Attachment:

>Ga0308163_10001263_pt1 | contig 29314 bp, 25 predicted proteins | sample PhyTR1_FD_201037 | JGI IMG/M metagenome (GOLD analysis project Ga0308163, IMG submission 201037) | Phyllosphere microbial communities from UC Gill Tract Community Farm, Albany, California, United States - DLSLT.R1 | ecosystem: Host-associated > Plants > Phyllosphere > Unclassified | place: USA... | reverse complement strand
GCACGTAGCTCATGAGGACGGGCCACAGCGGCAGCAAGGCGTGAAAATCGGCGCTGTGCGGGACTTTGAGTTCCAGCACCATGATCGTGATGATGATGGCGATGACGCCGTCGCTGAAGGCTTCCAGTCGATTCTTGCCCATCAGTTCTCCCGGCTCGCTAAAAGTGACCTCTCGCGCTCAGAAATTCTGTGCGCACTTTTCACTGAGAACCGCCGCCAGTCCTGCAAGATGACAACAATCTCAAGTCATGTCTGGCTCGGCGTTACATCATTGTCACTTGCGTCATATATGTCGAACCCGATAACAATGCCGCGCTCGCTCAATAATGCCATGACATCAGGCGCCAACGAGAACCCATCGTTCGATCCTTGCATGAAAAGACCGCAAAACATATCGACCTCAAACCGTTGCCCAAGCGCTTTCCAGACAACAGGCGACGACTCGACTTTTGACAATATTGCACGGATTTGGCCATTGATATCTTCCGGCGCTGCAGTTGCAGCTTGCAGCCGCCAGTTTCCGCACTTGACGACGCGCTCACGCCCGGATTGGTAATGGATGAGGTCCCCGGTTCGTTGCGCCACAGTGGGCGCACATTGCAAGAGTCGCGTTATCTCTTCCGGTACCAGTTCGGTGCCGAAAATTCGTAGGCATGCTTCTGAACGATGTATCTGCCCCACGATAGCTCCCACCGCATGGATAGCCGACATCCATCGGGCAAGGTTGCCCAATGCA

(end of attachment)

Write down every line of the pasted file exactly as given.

>Ga0308163_10001263_pt1 | contig 29314 bp, 25 predicted proteins | sample PhyTR1_FD_201037 | JGI IMG/M metagenome (GOLD analysis project Ga0308163, IMG submission 201037) | Phyllosphere microbial communities from UC Gill Tract Community Farm, Albany, California, United States - DLSLT.R1 | ecosystem: Host-associated > Plants > Phyllosphere > Unclassified | place: USA... | reverse complement strand
GCACGTAGCTCATGAGGACGGGCCACAGCGGCAGCAAGGCGTGAAAATCGGCGCTGTGCGGGACTTTGAGTTCCAGCACCATGATCGTGATGATGATGGCGATGACGCCGTCGCTGAAGGCTTCCAGTCGATTCTTGCCCATCAGTTCTCCCGGCTCGCTAAAAGTGACCTCTCGCGCTCAGAAATTCTGTGCGCACTTTTCACTGAGAACCGCCGCCAGTCCTGCAAGATGACAACAATCTCAAGTCATGTCTGGCTCGGCGTTACATCATTGTCACTTGCGTCATATATGTCGAACCCGATAACAATGCCGCGCTCGCTCAATAATGCCATGACATCAGGCGCCAACGAGAACCCATCGTTCGATCCTTGCATGAAAAGACCGCAAAACATATCGACCTCAAACCGTTGCCCAAGCGCTTTCCAGACAACAGGCGACGACTCGACTTTTGACAATATTGCACGGATTTGGCCATTGATATCTTCCGGCGCTGCAGTTGCAGCTTGCAGCCGCCAGTTTCCGCACTTGACGACGCGCTCACGCCCGGATTGGTAATGGATGAGGTCCCCGGTTCGTTGCGCCACAGTGGGCGCACATTGCAAGAGTCGCGTTATCTCTTCCGGTACCAGTTCGGTGCCGAAAATTCGTAGGCATGCTTCTGAACGATGTATCTGCCCCACGATAGCTCCCACCGCATGGATAGCCGACATCCATCGGGCAAGGTTGCCCAATGCA